2:10 p.m. Challenges to integrating geographically-dispersed data and expertise at U.S. Volcano Observatories
Tom Murray and John Ewert

2:40 p.m. The international Volcano Distaster Assistance Program — Past and future
John Ewert and John Pallister

Thursday, 12/16, MW 3010
Transmitting hazard science to end users: what works, what doesn't, and what's needed?
Co-convened by USGS scientists David Applegate and Lucile Jones
NH43B

2:40 p.m., Flood hazards: Communicating hydrology and complexity to the public
Robert Holmes

2:55 p.m., Scientific studies in support of shutting in the Macondo Well (Deepwater Horizon) blowout, Gulf of Mexico
Steve Hickman

3:25 p.m., Assessing the utility of and improving USGS Earthquake Hazards Program products
Joan Gomberg

NH44A

4 p.m., Science for decision making: Transmitting hazard science using catastrophic scenarios
Anne Wein

5 p.m., Lessons learned from an emergency release of a post-fire debris-flow hazard assessment for the 2009 Station fire, San Gabriel Mountains, Southern California
Susan Cannon

5:30 p.m., Reducing community vulnerability to wildland fires in Southern California
Jon Keeley

5:45 p.m., Anticipating and communicating plausible environmental and health concerns associated with future disasters: The ShakeOut and ARkStorm scenarios as examples
Geoff Plumlee

Friday, 12/17, 8 a.m., MS Poster Hall
The use of deep moonquakes for constraining the internal structure of the Moon
Renee C. Weber
U51B-0037
The installation of seismometers on the Moon's surface during the Apollo era provided a wealth of information that transformed our understanding of lunar formation and evolution. Here we present new modeling in support of seismic missions that plan to build upon the knowledge of the Moon's interior gathered by Apollo.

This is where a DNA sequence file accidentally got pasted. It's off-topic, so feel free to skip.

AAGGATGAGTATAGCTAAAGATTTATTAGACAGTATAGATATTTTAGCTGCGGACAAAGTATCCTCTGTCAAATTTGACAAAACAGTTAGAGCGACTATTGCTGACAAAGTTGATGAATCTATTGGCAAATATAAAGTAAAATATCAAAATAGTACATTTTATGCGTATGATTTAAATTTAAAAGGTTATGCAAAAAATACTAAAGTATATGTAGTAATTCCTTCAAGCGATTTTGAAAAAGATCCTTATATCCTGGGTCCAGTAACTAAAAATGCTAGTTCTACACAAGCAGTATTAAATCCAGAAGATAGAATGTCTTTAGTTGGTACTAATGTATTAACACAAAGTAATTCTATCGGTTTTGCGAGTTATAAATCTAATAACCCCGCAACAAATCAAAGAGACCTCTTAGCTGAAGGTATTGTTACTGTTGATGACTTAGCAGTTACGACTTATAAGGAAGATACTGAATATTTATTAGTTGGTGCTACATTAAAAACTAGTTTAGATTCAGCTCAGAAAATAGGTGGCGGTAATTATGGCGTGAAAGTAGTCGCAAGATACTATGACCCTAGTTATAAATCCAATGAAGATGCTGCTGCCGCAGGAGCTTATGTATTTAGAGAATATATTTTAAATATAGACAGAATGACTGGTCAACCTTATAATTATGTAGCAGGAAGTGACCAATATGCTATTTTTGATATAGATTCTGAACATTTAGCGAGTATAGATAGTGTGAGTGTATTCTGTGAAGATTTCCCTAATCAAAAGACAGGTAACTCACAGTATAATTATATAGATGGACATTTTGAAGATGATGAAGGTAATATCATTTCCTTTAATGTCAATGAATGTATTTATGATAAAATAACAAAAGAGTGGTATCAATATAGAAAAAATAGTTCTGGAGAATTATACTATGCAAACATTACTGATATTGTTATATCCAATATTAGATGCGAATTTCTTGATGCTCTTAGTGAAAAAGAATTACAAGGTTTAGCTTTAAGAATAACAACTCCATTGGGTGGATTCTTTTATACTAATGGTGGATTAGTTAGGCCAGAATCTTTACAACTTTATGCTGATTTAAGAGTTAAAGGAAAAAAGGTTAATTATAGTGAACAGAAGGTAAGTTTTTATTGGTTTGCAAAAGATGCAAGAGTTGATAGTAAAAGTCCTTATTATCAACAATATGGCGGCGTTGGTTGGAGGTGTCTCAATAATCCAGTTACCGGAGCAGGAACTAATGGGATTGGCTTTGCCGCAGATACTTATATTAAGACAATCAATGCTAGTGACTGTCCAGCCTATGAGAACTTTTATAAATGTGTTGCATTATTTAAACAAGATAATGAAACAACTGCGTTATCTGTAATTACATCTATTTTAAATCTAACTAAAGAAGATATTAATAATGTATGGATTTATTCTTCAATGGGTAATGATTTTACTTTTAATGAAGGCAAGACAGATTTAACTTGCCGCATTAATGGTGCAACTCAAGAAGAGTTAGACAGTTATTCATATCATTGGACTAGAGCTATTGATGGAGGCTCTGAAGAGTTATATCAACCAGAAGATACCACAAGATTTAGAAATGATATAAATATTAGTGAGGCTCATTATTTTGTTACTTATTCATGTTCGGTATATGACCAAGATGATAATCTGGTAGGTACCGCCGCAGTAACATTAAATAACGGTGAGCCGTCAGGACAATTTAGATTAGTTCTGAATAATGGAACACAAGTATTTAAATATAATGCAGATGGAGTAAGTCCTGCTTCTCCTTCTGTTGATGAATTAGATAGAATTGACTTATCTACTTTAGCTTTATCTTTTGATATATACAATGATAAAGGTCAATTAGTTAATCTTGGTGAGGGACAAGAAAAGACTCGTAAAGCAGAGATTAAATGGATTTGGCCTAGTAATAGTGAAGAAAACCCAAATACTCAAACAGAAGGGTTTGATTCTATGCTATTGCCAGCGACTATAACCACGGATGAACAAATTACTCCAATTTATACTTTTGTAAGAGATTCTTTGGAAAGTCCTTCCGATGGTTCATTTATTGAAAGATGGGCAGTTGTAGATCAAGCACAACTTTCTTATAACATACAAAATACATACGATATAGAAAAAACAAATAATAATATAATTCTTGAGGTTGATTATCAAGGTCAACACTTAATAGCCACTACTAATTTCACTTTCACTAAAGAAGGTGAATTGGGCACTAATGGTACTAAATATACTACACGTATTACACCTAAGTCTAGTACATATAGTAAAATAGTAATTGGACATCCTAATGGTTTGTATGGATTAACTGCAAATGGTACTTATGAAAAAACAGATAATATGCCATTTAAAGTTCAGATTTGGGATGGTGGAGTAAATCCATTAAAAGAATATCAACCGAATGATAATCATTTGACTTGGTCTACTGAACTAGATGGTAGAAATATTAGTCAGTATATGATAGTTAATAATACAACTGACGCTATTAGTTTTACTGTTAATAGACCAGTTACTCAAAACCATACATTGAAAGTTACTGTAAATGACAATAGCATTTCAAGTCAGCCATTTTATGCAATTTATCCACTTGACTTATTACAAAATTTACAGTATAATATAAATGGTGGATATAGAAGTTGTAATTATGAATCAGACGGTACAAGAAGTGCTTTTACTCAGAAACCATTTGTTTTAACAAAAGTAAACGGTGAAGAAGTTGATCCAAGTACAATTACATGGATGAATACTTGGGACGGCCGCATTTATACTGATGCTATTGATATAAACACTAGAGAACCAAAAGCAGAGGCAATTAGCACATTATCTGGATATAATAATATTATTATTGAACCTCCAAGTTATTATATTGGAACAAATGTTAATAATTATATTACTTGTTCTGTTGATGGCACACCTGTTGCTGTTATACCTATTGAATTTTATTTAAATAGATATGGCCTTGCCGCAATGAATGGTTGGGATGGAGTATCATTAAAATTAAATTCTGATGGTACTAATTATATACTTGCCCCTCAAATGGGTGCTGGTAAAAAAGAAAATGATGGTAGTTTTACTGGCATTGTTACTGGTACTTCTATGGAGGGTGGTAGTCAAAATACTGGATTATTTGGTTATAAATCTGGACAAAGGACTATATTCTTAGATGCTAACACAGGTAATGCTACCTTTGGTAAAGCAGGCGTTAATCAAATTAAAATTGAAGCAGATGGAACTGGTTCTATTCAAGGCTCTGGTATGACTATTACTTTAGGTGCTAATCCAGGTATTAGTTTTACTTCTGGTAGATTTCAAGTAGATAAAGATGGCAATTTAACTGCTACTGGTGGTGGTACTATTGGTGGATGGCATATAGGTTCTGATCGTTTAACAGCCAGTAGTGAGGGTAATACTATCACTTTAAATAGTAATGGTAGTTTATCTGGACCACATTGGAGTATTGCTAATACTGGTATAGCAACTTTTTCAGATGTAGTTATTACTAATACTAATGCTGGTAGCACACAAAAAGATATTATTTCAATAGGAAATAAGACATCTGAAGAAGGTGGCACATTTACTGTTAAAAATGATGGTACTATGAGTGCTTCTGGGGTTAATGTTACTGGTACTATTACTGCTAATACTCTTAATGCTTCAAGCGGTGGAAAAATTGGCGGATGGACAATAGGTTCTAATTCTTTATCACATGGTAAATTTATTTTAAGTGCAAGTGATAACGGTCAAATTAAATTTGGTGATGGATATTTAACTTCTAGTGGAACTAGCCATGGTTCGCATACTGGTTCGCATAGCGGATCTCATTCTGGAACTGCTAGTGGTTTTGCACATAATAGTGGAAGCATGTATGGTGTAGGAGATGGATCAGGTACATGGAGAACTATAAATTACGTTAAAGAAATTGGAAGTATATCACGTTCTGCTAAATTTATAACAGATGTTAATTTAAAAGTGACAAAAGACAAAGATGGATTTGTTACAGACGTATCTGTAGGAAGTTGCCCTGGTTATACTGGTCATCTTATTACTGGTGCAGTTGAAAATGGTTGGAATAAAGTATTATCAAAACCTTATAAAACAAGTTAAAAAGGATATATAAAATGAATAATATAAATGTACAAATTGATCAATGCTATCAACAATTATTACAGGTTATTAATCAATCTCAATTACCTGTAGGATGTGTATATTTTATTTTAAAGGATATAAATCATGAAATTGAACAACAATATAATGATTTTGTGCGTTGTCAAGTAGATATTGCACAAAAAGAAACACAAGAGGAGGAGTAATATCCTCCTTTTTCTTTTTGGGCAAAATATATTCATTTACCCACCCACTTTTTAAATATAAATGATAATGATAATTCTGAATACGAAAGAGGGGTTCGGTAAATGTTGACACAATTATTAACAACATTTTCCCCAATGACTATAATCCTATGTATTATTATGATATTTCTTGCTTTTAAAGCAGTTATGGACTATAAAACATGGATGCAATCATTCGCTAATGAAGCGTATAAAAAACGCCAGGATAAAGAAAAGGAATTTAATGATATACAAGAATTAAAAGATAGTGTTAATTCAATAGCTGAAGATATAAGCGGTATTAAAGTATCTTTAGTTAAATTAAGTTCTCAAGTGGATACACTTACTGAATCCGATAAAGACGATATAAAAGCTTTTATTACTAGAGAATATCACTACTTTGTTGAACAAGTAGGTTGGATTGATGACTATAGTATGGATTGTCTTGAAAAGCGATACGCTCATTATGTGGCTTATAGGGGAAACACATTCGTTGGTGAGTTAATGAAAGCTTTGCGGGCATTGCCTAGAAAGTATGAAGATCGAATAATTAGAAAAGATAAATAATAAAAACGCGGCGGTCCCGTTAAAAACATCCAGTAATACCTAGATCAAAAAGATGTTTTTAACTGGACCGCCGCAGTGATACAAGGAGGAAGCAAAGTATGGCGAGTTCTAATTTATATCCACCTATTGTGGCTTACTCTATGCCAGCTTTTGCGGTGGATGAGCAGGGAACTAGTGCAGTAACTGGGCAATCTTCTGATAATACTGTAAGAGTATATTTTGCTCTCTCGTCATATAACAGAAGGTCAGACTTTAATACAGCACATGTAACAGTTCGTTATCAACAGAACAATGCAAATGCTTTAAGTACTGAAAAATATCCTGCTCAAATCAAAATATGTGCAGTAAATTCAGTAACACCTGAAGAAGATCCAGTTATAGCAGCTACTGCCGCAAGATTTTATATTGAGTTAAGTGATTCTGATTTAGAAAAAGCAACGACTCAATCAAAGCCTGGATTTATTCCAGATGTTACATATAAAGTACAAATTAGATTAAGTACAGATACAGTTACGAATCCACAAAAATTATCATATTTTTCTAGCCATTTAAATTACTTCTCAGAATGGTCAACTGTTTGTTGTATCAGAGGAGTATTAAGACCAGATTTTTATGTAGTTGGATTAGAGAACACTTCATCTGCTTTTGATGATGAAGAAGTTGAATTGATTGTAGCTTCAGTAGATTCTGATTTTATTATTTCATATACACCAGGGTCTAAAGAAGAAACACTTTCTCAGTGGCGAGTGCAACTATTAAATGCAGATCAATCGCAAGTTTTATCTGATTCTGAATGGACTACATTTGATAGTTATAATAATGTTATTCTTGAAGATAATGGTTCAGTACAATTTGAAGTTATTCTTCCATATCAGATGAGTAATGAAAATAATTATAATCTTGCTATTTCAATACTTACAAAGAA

Friday, 12/17, 8 a.m., MS Poster Hall
Packrats hoard ancient climate information
Robert S. Thompson
PP51A-1586
Ancient middens left behind by packrats give scientists temperature, precipitation and other climatic information for the past 25,000 years. The plant remains they contain can be identified at the species level and provide excellent material for radiocarbon dating.

Friday, 12/17, 9:45 a.m., MW 3018
Effects of the Biofuels Initiative on water quality and quantity in the Mississippi alluvial plain
Heather L. Welch
H51G-09
The Biofuels Initiative in the Mississippi Delta created a 47 percent decrease in cotton acreage and 288 percent increase in corn acreage in 2007. Corn uses 80 percent more water and nitrogen fertilizer than cotton, which affects water quantity and quality. A mathematical model calibrated to existing conditions in the Delta confirms that fertilizer application rates are contributing to hypoxic conditions in the Gulf of Mexico.

Friday, 12/17, 9 a.m., MW 2007
Lessons learned from a decade of "Did You Feel It?" collection
David Wald
S51E-01
The public has logged over 1.8 million online “Did You Feel It?” responses over the past decade immediately following earthquakes. Come hear how the USGS is using this data.

Friday, 12/17, 2:10 p.m., MS Poster Hall
Long-term groundwater contamination after source removal
Richard L. Smith
H53D-1069
The consequences of groundwater contamination can remain long after a contaminant source has been removed. This can be the case even for constituents that are primarily water-soluble, such as treated wastewater. Learn about a Massachusetts’s study that found wastewater contaminants after 14 years.